(Reuters) – The Dow Industrials crossed 27,000 points for the first time and the S&P 500 was near record highs on Thursday, lifted by technology and healthcare stocks and raised bets of an interest rate cut following Fed chief Jerome Powell’s dovish remarks.
Traders work on the floor at the New York Stock Exchange (NYSE) in New York, U.S., July 1, 2019. REUTERS/Brendan McDermid
Shares of health insurers including Cigna Corp (CI.N) and UnitedHealth Group Inc (UNH.N) jumped 13.74% and 4.74%, while drug distributors such as McKesson Corp (MCK.N) rose 3.85% after the Trump administration withdrew a rule aimed at eliminating drug rebates from its Medicare health plans.
The healthcare index .SPXHC, which is the worst performing S&P sector this year, rose 0.29%.
Powell, who began his second day of testimony before the Congress, had said that the central bank stood ready to “act as appropriate” to support record U.S. economic growth.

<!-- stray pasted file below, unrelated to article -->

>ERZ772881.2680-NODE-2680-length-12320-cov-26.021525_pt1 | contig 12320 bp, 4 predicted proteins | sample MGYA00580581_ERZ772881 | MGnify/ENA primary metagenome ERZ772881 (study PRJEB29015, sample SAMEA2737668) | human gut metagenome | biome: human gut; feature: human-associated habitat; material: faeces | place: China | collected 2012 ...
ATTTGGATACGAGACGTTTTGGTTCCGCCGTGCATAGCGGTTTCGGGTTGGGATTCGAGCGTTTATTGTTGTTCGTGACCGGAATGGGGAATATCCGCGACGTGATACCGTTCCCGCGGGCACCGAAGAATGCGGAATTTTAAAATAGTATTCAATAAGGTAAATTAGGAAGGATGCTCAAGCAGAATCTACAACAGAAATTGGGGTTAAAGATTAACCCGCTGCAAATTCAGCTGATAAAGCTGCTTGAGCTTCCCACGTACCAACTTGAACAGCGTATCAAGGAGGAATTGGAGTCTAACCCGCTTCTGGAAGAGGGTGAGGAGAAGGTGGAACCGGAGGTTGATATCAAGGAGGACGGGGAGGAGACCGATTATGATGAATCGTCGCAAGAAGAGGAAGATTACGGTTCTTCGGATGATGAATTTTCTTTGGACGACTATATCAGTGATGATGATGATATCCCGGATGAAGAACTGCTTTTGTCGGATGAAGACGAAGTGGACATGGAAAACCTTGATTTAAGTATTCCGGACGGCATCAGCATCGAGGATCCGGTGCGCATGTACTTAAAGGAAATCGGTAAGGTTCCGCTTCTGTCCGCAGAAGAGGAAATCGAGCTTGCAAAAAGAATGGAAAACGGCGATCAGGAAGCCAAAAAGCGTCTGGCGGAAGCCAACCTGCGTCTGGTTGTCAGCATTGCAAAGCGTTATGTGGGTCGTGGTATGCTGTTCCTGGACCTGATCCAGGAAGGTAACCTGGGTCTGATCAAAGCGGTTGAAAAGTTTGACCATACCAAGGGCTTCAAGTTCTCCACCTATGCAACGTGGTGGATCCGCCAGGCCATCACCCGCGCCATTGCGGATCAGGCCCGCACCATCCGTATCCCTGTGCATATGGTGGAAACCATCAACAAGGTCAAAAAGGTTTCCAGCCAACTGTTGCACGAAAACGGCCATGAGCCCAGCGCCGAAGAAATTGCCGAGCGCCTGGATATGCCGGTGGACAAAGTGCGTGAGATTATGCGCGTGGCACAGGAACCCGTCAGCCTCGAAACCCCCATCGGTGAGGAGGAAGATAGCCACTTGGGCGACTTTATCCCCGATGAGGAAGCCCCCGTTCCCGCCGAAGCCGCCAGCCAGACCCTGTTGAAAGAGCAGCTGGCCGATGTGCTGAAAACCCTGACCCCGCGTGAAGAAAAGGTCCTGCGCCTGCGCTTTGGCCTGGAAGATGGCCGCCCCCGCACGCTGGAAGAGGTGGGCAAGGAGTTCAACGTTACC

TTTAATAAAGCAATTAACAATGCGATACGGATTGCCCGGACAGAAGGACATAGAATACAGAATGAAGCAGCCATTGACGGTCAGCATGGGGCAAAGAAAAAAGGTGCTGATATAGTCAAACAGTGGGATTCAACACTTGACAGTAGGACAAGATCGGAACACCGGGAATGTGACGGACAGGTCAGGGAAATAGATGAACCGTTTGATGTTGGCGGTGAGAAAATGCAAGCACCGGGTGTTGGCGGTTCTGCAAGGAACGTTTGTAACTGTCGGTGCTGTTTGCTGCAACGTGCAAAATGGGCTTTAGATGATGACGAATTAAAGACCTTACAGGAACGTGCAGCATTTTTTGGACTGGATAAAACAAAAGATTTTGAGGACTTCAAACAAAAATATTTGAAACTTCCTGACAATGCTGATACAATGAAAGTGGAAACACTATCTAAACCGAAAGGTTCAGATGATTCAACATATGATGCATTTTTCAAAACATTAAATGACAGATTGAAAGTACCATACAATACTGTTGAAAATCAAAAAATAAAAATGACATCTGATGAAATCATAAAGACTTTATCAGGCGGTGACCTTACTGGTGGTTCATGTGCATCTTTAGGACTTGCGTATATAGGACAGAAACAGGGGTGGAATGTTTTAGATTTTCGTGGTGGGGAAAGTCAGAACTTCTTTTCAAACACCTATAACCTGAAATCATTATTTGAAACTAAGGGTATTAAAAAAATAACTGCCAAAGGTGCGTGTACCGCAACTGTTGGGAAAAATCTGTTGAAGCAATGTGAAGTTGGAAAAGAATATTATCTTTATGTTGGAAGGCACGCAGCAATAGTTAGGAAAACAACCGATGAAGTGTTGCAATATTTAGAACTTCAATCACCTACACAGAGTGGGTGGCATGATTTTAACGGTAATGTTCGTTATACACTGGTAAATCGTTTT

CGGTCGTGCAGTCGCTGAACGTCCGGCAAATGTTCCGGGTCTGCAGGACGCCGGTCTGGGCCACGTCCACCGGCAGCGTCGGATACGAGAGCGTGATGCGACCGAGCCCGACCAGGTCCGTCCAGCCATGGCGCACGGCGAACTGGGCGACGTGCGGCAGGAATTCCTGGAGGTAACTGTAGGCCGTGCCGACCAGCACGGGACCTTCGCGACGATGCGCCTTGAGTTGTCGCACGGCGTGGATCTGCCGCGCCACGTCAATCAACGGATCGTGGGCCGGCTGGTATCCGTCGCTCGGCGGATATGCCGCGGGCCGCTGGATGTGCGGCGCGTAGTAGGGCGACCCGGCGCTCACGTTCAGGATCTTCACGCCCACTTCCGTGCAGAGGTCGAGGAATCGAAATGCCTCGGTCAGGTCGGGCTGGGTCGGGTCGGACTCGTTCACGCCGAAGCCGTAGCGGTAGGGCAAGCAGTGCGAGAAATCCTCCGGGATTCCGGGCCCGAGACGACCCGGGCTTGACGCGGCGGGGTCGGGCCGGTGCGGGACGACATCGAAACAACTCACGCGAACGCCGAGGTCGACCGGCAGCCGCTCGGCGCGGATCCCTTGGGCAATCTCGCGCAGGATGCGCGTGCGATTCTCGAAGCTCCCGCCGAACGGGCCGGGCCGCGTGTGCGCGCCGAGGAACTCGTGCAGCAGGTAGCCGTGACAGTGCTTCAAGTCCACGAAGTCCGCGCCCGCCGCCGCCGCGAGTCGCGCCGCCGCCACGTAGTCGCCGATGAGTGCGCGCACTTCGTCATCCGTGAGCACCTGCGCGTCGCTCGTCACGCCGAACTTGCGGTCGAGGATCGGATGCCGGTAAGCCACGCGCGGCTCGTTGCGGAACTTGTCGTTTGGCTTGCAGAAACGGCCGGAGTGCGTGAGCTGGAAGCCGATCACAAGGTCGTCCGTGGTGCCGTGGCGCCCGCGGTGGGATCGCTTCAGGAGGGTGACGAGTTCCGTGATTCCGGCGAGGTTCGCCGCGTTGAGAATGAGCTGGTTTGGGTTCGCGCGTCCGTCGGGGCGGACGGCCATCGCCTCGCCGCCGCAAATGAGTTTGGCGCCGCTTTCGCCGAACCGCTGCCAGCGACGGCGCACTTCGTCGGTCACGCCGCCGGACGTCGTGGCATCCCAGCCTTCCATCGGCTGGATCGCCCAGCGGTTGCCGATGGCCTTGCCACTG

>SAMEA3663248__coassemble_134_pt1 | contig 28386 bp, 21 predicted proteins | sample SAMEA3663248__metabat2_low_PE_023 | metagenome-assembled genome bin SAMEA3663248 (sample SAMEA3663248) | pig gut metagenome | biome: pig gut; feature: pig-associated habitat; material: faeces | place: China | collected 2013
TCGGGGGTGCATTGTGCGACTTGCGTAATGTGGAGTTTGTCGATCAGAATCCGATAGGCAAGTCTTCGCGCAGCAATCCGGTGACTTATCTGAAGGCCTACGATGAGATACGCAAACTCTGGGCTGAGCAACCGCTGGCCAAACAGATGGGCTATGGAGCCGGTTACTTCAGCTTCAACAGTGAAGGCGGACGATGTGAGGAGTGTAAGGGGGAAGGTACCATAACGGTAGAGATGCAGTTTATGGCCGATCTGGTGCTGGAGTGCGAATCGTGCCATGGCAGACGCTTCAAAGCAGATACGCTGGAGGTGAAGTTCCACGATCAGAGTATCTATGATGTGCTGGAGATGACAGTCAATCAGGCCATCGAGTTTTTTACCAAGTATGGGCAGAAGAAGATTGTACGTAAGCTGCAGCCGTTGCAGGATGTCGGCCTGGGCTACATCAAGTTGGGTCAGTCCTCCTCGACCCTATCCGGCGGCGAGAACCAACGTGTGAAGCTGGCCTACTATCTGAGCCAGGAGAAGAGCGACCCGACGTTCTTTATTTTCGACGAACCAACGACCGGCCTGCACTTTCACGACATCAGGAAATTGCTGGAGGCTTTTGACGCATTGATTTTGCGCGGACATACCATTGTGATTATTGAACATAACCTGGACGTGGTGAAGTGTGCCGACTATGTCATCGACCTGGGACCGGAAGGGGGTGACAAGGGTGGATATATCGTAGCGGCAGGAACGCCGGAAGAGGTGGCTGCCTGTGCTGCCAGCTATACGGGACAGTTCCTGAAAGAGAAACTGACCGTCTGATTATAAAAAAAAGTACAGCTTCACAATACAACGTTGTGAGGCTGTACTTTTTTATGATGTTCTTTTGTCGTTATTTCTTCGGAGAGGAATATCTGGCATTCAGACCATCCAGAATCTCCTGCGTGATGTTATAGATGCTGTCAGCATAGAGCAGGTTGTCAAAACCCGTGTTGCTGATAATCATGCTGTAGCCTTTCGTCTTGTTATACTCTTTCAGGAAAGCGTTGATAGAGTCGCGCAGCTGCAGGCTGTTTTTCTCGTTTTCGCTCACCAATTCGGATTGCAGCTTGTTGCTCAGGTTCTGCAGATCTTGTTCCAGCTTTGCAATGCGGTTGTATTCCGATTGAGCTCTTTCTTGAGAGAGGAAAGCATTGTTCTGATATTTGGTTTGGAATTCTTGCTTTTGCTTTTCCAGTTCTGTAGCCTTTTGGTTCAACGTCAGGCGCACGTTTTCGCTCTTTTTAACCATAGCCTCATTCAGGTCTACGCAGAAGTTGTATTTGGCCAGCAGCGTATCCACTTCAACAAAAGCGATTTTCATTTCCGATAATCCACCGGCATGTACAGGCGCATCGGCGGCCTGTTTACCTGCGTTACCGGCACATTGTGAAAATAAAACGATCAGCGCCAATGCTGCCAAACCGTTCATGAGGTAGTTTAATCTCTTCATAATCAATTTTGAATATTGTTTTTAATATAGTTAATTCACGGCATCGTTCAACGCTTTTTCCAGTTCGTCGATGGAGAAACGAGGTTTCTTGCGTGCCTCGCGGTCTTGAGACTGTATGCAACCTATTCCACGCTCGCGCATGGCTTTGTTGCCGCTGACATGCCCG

“Is the chief of money going to stave off real weak growth or recession or is it an insurance policy cut move?” said Peter Cardillo, chief market economist at Spartan Capital Securities in New York. “If latter, the market can continue its rally. If not, we are going to have an earnings problem.”
At 9:54 a.m. ET, the Dow Jones Industrial Average .DJI was up 135.16 points, or 0.50%, at 26,995.36. The S&P 500 .SPX was up 6.97 points, or 0.23%, at 3,000.04, and the Nasdaq Composite .IXIC was up 12.56 points, or 0.15%, at 8,215.09.
Technology .SPLRCT stocks rose 0.30%, providing a major boost to the three main indexes.
Delta Air Lines Inc (DAL.N) rose 1% after reporting a 39.3% rise in quarterly profit, as the carrier benefited from higher fares and flying fuller planes. This comes a day after American Airlines Group Inc (AAL.O) raised its estimate for second-quarter unit revenue. The S&P 1500 airlines index .SPCOMALI rose 0.37%.
A Labor Department report showed U.S. underlying consumer prices increased by the most in nearly 1-1/2 years in June, but that was unlikely to change expectations the Fed would cut rates this month.
Advancing issues outnumbered decliners by a 1.33-to-1 ratio on the NYSE. Declining issues outnumbered advancers for a 1.01-to-1 ratio on the Nasdaq.
The S&P index recorded 24 new 52-week highs and three new lows, while the Nasdaq recorded 45 new highs and 12 new lows.
Reporting by Medha Singh and Manas Mishra in Bengaluru; Editing by Sriraj Kalluvila